In my biography of Mussolini, published in July, I argue among other things that Il Duce was hugely popular with Italians. Rather mischievously, I had wanted to ask Berlusconi, ‘Why was Mussolini more popular than you?’ The right moment failed to pop up. But Mussolini did: while discussing Iraq, Berlusconi said, ‘I understand the difficulties in teaching democracy to a people who for nearly 40 years have known only dictatorship.’ To which I said, in a jocular way, ‘Like Italy at the fall of fascism.’ He replied, ‘That was a much more benign dictatorship – Mussolini did not murder anyone. Mussolini sent people on holiday to confine them [banishment to small islands such as Ponza and Maddalena which are now exclusive resorts].’ This, though extraordinary, is more or less true. Unlike the Russian communists, the Italian fascists did not use mass murder to retain power. There was no need. You see, Mussolini – until he started losing battles – was very popular.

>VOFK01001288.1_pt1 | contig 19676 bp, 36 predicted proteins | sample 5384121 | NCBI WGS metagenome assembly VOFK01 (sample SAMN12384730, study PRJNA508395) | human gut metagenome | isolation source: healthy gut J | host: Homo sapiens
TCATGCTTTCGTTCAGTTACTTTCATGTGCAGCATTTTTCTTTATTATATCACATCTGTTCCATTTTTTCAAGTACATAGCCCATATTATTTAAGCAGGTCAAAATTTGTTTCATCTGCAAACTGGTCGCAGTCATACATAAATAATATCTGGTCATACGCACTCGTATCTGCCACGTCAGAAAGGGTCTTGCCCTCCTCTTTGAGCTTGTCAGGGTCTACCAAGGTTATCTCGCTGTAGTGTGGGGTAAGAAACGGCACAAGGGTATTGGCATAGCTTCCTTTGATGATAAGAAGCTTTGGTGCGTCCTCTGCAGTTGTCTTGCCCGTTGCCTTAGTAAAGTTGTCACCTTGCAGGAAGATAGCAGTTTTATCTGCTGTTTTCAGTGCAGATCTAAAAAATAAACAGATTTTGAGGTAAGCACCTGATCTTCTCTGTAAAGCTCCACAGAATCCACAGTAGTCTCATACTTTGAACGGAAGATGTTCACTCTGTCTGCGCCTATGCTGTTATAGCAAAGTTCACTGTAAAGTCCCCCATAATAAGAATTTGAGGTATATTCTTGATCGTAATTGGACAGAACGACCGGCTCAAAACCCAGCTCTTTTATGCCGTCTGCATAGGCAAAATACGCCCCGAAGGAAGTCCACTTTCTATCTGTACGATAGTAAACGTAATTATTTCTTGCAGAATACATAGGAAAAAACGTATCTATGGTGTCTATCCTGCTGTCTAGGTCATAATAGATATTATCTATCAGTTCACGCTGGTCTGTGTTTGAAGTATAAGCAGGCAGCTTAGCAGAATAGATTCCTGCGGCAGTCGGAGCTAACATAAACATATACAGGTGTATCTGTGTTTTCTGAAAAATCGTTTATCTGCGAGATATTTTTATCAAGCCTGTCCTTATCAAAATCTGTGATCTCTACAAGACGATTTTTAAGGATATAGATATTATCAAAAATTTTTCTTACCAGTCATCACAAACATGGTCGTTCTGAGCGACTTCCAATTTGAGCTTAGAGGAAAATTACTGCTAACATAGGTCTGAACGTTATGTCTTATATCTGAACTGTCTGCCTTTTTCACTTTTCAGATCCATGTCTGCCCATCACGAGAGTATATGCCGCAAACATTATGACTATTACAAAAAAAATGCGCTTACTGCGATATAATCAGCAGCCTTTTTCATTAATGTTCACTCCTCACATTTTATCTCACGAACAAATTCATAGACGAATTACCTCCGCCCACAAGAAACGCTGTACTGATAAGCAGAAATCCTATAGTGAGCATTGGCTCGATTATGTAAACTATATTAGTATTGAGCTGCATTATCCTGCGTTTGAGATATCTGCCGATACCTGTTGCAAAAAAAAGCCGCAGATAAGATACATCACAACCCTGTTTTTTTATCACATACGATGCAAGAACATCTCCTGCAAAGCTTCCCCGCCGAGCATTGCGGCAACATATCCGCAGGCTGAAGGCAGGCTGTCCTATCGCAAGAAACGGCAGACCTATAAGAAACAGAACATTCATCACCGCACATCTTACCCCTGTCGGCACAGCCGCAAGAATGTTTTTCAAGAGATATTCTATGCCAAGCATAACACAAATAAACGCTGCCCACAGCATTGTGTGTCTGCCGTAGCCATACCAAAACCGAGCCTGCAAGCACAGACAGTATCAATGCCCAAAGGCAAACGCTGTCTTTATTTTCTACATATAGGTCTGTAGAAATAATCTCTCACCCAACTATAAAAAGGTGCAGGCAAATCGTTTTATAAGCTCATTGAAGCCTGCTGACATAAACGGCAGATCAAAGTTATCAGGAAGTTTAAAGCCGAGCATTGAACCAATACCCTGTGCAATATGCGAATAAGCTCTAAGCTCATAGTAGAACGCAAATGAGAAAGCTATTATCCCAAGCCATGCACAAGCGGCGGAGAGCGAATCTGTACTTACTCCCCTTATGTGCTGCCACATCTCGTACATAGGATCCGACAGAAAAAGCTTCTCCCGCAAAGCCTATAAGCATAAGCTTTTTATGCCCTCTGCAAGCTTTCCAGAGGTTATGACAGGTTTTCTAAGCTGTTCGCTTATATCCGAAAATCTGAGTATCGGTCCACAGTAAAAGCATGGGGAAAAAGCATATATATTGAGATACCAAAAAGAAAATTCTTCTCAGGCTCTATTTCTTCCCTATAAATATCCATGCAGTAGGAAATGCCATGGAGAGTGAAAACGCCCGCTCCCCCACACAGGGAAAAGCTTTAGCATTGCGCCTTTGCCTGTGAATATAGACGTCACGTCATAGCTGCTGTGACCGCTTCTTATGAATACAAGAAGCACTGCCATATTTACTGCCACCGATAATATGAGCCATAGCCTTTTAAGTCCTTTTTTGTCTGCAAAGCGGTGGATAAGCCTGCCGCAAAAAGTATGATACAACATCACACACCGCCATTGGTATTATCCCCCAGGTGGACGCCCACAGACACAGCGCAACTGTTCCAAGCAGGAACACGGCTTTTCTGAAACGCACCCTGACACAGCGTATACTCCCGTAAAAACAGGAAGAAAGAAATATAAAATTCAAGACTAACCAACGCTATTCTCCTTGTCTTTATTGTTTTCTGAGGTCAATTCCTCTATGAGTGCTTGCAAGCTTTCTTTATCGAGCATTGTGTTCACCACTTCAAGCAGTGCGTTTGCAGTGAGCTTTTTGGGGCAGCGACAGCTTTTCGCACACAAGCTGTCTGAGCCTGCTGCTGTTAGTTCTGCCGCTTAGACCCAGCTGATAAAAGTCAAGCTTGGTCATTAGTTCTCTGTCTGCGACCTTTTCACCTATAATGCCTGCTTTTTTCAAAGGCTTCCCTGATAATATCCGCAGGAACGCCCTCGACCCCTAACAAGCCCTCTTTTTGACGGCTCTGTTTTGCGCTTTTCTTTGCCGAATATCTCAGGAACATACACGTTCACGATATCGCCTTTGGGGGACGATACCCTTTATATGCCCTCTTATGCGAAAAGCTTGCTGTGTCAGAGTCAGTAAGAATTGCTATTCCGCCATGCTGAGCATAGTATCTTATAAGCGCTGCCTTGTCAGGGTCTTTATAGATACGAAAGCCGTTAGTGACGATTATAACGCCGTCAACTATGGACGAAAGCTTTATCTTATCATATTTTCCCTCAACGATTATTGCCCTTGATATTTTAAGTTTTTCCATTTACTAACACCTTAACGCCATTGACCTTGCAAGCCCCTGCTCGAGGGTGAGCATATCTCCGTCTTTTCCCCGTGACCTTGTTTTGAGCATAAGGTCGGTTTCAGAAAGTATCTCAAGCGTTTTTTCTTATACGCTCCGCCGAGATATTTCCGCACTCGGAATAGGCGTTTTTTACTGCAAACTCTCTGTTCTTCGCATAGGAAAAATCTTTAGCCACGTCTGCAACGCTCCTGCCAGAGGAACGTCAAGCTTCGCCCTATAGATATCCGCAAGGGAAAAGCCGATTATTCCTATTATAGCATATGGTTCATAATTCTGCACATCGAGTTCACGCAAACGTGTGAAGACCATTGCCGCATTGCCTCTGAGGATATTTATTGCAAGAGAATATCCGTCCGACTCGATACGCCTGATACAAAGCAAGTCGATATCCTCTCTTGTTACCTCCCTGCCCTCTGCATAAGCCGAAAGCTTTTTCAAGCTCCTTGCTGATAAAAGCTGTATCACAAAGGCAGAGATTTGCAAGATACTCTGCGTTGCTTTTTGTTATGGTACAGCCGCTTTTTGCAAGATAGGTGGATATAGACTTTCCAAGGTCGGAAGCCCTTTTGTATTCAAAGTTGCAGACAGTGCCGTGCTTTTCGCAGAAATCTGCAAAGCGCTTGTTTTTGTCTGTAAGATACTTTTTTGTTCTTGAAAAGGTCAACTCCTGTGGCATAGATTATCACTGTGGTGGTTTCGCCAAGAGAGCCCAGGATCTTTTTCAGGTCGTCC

Part of the reason Berlusconi’s remark about mad Italian judges caused such a crisis is that his opponents on the Left are desperate to deflect attention from a scandal of immense proportions which threatens to engulf them. The scandal is this: in 1997, when the EU commissioner, Romano Prodi, was Italian prime minister, the state-owned Italian telecommunications company – Stet – bought 29 per cent of Telekom Serbia from Slobodan Milosevic for roughly £300 million; then, in 2002, Telecom Italia (by then Stet had been privatised) sold back the share for about £100 million. The scandal involves all the usual allegations of massive bribes, not to mention the chucking of so much public money down the drain. Worse, Milosevic used the money, according to a CIA report, to finance his ethnic cleansing in Kosovo.